2. I agree going for two when down 11 sounds counterintuitive. However, are you then trusting a defense that forced two punts all day to get two stops in regulation and likely another in overtime to win? Playing for a tie doesn’t always give you the best chance to win.

3. I’d probably take more issue with the failed fourth down on the second drive if the Ravens didn’t pin Kansas City deep to conclude their following series and allow an 83-yard touchdown three plays later. This was a game about maximizing scoring over trying to play field position.

4. Now, the play calls themselves and the execution in those situations left much to be desired. The analytics would also support not going for it if the Ravens continue to struggle to convert, but this offense is built to succeed in short yardage.

5. The Ravens couldn’t have asked for a better early return from Mark Ingram, who is on pace to rush for over 1,300 yards despite averaging less than 15 carries per game. His leadership is also valued, but that carries much more clout when a player produces at a high level.

6. Lamar Jackson came back to earth in Week 3, but there’s no reason to be discouraged by that. His timing and accuracy never quite got on track against Kansas City’s secondary, but the 22-year-old continued to compete in the second half and still made some highlight plays in the process.

7. Jackson has now gone eight straight regular-season games without an interception. His field vision doesn’t receive enough credit, but he was lucky to see that streak continue Sunday after throwing multiple passes that could have been picked.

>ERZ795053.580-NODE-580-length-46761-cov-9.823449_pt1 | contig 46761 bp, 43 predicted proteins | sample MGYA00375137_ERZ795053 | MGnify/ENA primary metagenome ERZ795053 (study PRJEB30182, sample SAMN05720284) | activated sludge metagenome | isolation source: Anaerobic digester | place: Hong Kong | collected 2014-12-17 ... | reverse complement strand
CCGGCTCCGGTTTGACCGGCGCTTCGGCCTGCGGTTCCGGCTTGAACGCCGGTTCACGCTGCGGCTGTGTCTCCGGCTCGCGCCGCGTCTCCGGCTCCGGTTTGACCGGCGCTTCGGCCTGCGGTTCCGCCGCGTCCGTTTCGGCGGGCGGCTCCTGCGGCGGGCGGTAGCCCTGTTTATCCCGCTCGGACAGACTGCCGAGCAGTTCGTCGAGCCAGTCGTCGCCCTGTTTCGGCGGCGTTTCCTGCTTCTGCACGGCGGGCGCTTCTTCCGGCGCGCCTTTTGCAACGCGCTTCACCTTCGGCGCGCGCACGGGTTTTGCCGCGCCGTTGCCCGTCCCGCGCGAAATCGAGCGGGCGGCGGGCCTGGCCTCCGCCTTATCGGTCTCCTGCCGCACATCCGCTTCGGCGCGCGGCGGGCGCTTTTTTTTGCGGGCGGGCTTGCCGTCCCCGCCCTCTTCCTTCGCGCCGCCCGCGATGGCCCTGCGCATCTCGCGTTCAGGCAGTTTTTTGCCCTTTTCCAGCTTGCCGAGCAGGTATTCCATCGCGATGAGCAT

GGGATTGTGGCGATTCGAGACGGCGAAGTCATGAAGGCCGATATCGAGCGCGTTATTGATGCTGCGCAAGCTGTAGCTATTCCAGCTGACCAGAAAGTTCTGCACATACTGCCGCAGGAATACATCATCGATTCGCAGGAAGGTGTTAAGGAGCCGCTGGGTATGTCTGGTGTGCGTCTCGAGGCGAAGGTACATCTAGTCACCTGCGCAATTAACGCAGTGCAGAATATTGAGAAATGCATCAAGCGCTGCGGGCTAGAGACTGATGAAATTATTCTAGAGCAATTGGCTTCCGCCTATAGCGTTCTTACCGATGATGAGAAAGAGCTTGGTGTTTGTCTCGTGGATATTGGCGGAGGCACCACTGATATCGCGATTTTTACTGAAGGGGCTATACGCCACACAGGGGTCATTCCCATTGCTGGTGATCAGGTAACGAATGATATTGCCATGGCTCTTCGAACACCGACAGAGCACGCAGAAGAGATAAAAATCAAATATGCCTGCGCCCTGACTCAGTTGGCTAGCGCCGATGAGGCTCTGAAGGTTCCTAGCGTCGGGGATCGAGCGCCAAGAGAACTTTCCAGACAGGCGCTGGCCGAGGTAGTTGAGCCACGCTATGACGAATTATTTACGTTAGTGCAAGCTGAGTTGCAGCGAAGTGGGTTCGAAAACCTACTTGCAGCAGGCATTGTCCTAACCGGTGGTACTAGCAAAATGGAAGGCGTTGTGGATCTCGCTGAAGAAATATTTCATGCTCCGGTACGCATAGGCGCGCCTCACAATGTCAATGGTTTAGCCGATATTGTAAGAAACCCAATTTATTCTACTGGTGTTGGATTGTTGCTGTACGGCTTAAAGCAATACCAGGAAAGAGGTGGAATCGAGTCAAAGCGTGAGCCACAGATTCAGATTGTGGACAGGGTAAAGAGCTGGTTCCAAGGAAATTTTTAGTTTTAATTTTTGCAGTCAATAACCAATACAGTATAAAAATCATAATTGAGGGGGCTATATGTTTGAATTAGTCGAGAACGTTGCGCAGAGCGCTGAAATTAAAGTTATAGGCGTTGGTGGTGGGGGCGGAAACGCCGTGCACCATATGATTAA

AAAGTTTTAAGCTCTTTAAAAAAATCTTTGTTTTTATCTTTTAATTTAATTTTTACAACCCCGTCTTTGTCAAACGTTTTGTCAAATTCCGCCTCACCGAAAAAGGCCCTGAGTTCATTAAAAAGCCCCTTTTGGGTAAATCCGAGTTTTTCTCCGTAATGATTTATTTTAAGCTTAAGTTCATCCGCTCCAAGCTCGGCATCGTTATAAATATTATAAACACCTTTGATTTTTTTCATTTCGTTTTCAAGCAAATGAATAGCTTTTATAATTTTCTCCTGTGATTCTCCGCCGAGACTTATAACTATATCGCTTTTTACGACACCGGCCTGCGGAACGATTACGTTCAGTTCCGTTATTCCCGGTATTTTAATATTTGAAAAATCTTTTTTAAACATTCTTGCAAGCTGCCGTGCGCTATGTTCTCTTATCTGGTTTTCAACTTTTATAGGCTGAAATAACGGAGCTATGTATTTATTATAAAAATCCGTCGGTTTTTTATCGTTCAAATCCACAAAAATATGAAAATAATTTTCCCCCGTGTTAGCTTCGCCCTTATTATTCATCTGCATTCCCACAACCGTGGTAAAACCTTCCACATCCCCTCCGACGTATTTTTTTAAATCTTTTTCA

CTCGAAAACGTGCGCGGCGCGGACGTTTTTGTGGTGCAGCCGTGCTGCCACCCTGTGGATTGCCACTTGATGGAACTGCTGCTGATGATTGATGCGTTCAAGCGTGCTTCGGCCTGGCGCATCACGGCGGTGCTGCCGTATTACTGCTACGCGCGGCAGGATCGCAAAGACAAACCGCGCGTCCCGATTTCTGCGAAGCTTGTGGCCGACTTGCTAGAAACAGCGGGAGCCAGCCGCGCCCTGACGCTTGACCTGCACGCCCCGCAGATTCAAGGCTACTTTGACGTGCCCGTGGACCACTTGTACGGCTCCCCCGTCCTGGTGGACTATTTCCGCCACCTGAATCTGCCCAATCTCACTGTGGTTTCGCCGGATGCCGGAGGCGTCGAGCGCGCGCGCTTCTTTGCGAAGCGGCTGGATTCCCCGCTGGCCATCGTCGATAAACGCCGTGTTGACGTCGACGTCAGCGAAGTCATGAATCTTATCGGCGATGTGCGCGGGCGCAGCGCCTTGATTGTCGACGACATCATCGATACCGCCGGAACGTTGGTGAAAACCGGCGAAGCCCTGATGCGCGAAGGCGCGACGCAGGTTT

8. Anthony Averett has had the chance to show he can handle a full-time role, but it hasn’t gone well. In addition to struggling in coverage, Averett failed to recover a gift-wrapped fumble on the opening drive and missed a tackle on Mecole Hardman that led to a big gain.

9. Gus Edwards hadn’t looked as explosive or physical over the first two games, but he quelled concerns with 53 yards on seven carries and a 45-yard run wiped out by a questionable holding call. It’s challenging for Greg Roman to get him carries with Ingram running so well.

10. Sunday served as a reminder of the need to get other receivers more involved as Mark Andrews was slowed by a foot issue and the Chiefs took away the deep stuff to Marquise Brown. Willie Snead and Seth Roberts combining for five catches and 84 yards was a silver lining.

11. Miles Boykin received much hype and played well during training camp, but his rookie campaign is off to a slow start with just two catches for 16 yards in three games. One of Jackson’s prettier passes Sunday went through Boykin’s fingers on Baltimore’s final touchdown drive.

12. The offensive line wasn’t perfect against Kansas City, but Bradley Bozeman has rarely been mentioned over the first three games. That’s good news for a left guard position that was scrutinized all spring and summer.

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Confidence in Jackson evident as he plays Ravens “closer” in Week 2 win

Posted on 15 September 2019 by Luke Jones

BALTIMORE — The Ravens were clinging to a 23-17 lead in a game much closer than many anticipated.

The defense had forced back-to-back three-and-outs against Arizona, but impressive rookie quarterback Kyler Murray had made enough throws and Baltimore had experienced enough breakdowns in coverage over the course of Sunday afternoon to worry. Facing a third-and-11 at their own 44-yard line with 3:05 remaining, the Ravens punting the ball back to the Cardinals was an uncomfortable thought.

“You need a closer, man,” outside linebacker Matthew Judon said. “You need somebody to go out there, do the dirty work, and get it done.”

Such a third-and-long situation last year likely would have called for a run, which sometimes even worked and would have at least kept the clock running with Arizona out of timeouts. Or, perhaps a simple run-pass option to set up an easy underneath throw or the possibility of Lamar Jackson keeping the ball, getting to the edge, and outrunning the defense to move the chains.

Not anymore.

Offensive coordinator Greg Roman showed just how confident the Ravens are in their 22-year-old quarterback and his arm with an empty backfield and speedy rookie Marquise Brown in the slot. Jackson went for the jugular.